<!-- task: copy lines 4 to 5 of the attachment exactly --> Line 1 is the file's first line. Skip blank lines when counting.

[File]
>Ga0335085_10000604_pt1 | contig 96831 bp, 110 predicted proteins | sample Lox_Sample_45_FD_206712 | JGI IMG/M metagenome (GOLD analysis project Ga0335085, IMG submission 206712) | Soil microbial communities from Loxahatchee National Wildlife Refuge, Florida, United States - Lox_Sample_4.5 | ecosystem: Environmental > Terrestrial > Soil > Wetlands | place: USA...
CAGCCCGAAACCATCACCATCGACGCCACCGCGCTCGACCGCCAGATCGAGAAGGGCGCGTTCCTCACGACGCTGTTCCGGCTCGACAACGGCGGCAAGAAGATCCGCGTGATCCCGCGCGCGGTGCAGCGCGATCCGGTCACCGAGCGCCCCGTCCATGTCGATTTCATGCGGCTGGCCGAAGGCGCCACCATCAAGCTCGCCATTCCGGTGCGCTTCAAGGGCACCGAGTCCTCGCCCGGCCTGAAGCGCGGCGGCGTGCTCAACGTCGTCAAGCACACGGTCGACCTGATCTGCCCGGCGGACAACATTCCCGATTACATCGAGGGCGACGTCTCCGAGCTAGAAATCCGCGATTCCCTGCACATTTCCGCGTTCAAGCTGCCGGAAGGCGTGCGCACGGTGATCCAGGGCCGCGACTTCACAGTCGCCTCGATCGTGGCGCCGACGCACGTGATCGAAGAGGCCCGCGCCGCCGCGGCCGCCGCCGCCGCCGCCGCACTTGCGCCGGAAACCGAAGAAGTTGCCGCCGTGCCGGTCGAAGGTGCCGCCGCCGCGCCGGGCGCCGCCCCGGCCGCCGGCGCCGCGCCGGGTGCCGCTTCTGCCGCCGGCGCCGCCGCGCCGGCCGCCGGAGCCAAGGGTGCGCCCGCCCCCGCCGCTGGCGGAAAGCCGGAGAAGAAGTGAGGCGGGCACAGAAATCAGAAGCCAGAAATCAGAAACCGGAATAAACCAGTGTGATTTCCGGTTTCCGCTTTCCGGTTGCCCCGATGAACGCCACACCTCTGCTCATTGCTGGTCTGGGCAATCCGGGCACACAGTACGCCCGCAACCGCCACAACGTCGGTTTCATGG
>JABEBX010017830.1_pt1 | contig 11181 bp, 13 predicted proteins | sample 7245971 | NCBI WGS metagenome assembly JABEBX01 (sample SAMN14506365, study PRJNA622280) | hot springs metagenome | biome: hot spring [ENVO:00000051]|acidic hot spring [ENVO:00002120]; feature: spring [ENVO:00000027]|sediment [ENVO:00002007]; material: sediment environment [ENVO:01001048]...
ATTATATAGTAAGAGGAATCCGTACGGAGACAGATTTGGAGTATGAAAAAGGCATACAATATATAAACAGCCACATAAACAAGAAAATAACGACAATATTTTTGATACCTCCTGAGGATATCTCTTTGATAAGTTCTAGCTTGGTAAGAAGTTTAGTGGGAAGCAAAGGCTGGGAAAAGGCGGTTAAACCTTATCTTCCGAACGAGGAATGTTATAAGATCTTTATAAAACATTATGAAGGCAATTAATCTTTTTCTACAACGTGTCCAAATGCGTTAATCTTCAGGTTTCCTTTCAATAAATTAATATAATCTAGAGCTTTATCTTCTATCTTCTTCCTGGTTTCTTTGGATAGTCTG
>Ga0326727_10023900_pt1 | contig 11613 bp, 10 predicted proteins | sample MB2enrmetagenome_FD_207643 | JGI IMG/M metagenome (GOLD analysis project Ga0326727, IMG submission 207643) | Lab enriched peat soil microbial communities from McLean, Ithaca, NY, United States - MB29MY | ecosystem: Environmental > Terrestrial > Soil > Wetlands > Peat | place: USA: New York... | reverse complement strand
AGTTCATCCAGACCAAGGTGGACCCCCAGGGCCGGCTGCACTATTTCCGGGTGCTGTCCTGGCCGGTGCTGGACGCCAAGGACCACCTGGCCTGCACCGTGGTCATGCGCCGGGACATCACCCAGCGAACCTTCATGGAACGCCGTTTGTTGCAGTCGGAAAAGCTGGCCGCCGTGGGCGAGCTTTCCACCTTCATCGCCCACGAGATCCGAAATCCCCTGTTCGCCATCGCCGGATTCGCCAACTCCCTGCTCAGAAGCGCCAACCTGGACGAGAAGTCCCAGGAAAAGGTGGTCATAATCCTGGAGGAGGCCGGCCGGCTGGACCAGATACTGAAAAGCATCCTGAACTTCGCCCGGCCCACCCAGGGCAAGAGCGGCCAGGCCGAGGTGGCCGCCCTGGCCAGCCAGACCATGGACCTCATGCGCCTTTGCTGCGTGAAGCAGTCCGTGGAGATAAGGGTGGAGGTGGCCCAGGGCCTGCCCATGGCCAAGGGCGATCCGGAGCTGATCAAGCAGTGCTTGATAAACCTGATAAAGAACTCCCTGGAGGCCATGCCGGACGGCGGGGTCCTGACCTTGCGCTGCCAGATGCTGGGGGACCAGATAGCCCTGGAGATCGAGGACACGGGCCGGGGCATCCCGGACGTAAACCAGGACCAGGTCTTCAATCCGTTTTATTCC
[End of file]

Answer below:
ATTATATAGTAAGAGGAATCCGTACGGAGACAGATTTGGAGTATGAAAAAGGCATACAATATATAAACAGCCACATAAACAAGAAAATAACGACAATATTTTTGATACCTCCTGAGGATATCTCTTTGATAAGTTCTAGCTTGGTAAGAAGTTTAGTGGGAAGCAAAGGCTGGGAAAAGGCGGTTAAACCTTATCTTCCGAACGAGGAATGTTATAAGATCTTTATAAAACATTATGAAGGCAATTAATCTTTTTCTACAACGTGTCCAAATGCGTTAATCTTCAGGTTTCCTTTCAATAAATTAATATAATCTAGAGCTTTATCTTCTATCTTCTTCCTGGTTTCTTTGGATAGTCTG
>Ga0326727_10023900_pt1 | contig 11613 bp, 10 predicted proteins | sample MB2enrmetagenome_FD_207643 | JGI IMG/M metagenome (GOLD analysis project Ga0326727, IMG submission 207643) | Lab enriched peat soil microbial communities from McLean, Ithaca, NY, United States - MB29MY | ecosystem: Environmental > Terrestrial > Soil > Wetlands > Peat | place: USA: New York... | reverse complement strand